(antithesis) Why should we let Jesus into our house when the Centurion in Matt. 8:5-13 didn’t?

(thesis) As following disciples, rather than passer-by strangers, we should seek the Lord’s presence in our innermost selves.

(relevant question)  What are the advantages of such a presence in our lives?

(points)

  • Christ blesses the goodness that we already have (Peter’s mother in law in his home v. 14)
  • Christ sees and ministers to our relatively insignificant ailments (she had a fever and he touched her hand v.14, 15)
  • Touched by Christ, we are empowered to serve others whomever they are (she served them v.15)

(conclusion)  Don’t settle for a great passing faith.  Build your life in the presence of Jesus Christ.

A Need To Return

“And the tax collector, standing afar off, would not so much as raise his eyes to heaven, but beat his breast, saying, ‘God, be merciful to me a sinner!’ I tell you this man went down to his house justified rather than the other; for everyone who exalts himself will be humbled, and he who humbles himself will be exalted.”

Luke 18:13, 14

Sunrise through Darkness (© John Gresham)

Before they ever heard of the Jesus Prayer or could read anything in English, the slaves in America cried out, moaned, and sang the most profound of all Negro Spirituals:

Oh Lord, have mercy

Oh Lord, have mercy

Oh Lord, have mercy

Have mercy Lord, have mercy Lord on me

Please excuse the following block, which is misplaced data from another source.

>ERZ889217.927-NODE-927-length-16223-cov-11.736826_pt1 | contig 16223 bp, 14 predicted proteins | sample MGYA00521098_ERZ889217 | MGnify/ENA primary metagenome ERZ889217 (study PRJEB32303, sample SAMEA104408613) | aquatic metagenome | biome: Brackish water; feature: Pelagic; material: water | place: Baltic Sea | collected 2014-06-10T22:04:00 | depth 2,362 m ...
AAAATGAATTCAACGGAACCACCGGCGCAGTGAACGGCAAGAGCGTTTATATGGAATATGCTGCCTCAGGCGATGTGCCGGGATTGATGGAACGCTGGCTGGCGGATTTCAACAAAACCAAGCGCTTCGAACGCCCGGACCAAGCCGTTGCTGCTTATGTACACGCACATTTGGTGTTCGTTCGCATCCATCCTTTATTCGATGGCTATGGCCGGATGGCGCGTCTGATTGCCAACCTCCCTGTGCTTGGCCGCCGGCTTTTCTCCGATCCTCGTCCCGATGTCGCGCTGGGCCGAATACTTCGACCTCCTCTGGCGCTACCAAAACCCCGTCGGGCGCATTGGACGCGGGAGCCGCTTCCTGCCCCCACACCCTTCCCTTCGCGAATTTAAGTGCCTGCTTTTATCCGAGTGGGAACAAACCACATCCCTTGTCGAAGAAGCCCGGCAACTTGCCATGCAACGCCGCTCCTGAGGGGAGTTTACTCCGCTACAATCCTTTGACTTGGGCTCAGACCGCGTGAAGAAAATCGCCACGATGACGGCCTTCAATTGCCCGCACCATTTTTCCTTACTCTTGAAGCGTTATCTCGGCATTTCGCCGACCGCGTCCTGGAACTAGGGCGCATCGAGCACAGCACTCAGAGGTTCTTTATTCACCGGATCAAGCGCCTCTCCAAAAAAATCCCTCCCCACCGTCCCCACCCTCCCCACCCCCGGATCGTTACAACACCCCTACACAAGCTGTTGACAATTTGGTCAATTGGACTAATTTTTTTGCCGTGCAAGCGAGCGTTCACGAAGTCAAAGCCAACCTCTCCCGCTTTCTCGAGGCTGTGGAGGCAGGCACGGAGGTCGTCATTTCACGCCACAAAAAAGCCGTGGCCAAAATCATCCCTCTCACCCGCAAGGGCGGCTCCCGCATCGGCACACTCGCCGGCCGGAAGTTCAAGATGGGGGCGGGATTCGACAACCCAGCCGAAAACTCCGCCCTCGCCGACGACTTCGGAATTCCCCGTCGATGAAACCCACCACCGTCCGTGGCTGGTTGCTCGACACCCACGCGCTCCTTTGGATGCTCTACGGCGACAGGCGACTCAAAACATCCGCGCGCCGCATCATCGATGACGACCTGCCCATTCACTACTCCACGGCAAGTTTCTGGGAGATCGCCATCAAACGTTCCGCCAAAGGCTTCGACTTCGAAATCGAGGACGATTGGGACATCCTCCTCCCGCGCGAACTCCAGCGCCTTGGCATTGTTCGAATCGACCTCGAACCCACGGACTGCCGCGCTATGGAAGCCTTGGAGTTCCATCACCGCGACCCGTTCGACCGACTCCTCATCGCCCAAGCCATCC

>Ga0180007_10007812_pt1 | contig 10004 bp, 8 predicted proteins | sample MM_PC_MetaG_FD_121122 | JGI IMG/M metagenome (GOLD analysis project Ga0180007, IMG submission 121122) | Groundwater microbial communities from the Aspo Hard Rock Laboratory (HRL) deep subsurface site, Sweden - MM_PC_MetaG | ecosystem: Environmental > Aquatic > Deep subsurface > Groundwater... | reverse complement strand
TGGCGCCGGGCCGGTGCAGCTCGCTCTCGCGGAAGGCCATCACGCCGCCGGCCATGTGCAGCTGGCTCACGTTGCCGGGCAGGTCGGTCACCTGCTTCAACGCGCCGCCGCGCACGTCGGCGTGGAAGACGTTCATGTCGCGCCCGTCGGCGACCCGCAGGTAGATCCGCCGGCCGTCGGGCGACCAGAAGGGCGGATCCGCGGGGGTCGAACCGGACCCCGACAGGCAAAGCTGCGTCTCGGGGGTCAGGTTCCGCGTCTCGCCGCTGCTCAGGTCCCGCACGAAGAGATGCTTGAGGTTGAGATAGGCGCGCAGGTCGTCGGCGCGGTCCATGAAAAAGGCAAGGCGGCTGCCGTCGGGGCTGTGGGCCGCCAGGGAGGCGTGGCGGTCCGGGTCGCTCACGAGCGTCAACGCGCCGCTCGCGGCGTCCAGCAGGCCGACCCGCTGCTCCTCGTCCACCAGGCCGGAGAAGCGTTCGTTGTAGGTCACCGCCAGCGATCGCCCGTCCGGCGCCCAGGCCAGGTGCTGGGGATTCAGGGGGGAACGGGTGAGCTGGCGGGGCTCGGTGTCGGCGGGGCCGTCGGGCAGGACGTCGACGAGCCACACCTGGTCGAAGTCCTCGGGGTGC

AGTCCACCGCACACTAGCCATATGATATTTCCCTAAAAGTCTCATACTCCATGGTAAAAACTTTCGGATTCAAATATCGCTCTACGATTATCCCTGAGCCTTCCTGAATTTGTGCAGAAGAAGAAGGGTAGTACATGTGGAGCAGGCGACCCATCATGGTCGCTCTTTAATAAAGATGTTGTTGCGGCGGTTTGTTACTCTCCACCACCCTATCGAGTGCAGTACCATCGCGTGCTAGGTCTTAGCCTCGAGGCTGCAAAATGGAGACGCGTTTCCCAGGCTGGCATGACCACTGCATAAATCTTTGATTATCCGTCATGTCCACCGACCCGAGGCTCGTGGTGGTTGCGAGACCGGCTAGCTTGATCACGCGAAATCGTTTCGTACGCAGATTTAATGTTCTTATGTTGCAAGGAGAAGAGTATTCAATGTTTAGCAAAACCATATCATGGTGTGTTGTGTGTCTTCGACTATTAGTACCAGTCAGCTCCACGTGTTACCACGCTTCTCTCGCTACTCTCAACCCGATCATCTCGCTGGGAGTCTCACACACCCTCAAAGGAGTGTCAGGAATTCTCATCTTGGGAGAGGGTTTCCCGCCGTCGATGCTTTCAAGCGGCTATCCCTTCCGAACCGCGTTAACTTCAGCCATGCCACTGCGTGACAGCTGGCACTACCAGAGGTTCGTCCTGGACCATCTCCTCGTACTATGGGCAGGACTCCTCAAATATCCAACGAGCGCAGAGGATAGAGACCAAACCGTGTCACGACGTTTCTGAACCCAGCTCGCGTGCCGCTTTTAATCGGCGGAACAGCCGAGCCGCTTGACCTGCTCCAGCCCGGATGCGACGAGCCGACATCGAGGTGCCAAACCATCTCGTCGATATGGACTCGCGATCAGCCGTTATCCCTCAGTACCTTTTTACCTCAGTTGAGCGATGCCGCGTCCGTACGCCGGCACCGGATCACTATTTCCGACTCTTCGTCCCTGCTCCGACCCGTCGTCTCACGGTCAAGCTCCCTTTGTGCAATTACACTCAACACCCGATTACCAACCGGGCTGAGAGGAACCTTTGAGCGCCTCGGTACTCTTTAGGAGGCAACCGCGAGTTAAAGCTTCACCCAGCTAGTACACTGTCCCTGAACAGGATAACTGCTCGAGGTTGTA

It was the song of the whipping post, sexual assault, auction block, and tobacco field.  They didn’t know why they were going through such a horror.  The way the slave masters taught about God was wrong. The slaves had sense enough to know that somewhere there was a God of mercy.   If they sought Him with their whole lives in the midst of their anguish, He would answer them.  This Negro Spiritual continued through the days of Jim Crow.  With growing aspirations in the face of burning crosses and segregating signs, the prayer was still prominent on our lips as it came from the depths of our experience.  The youngest child memorized it quicker than the alphabet.  Seasoned saints remembered it if they forgot everything else.

Those dreadful days of our fathers and great grandmothers will not rise again, Praise the Lord!  And yet as we have moved from slave cabin to share cropper shack to nice house to the White House, we have lost a part of the prayer.  No, all of the words are still there.  But the depth and meaning of the prayer, I fear, has been lost in the complacency of progress and the antics of our modern worship.

Are these words even mentioned in our churches anymore?  And if so, how much weight do we put on them?  Are these words spoken in our prayer closets?  Wait, do we even go into our prayer closets and expose ourselves to the merciful God as we were once exposed to unmerciful racist?  And if this simple song/prayer way good enough for the ancestors who endured the absolute worst conditions, isn’t it good enough for we who live in a far better world?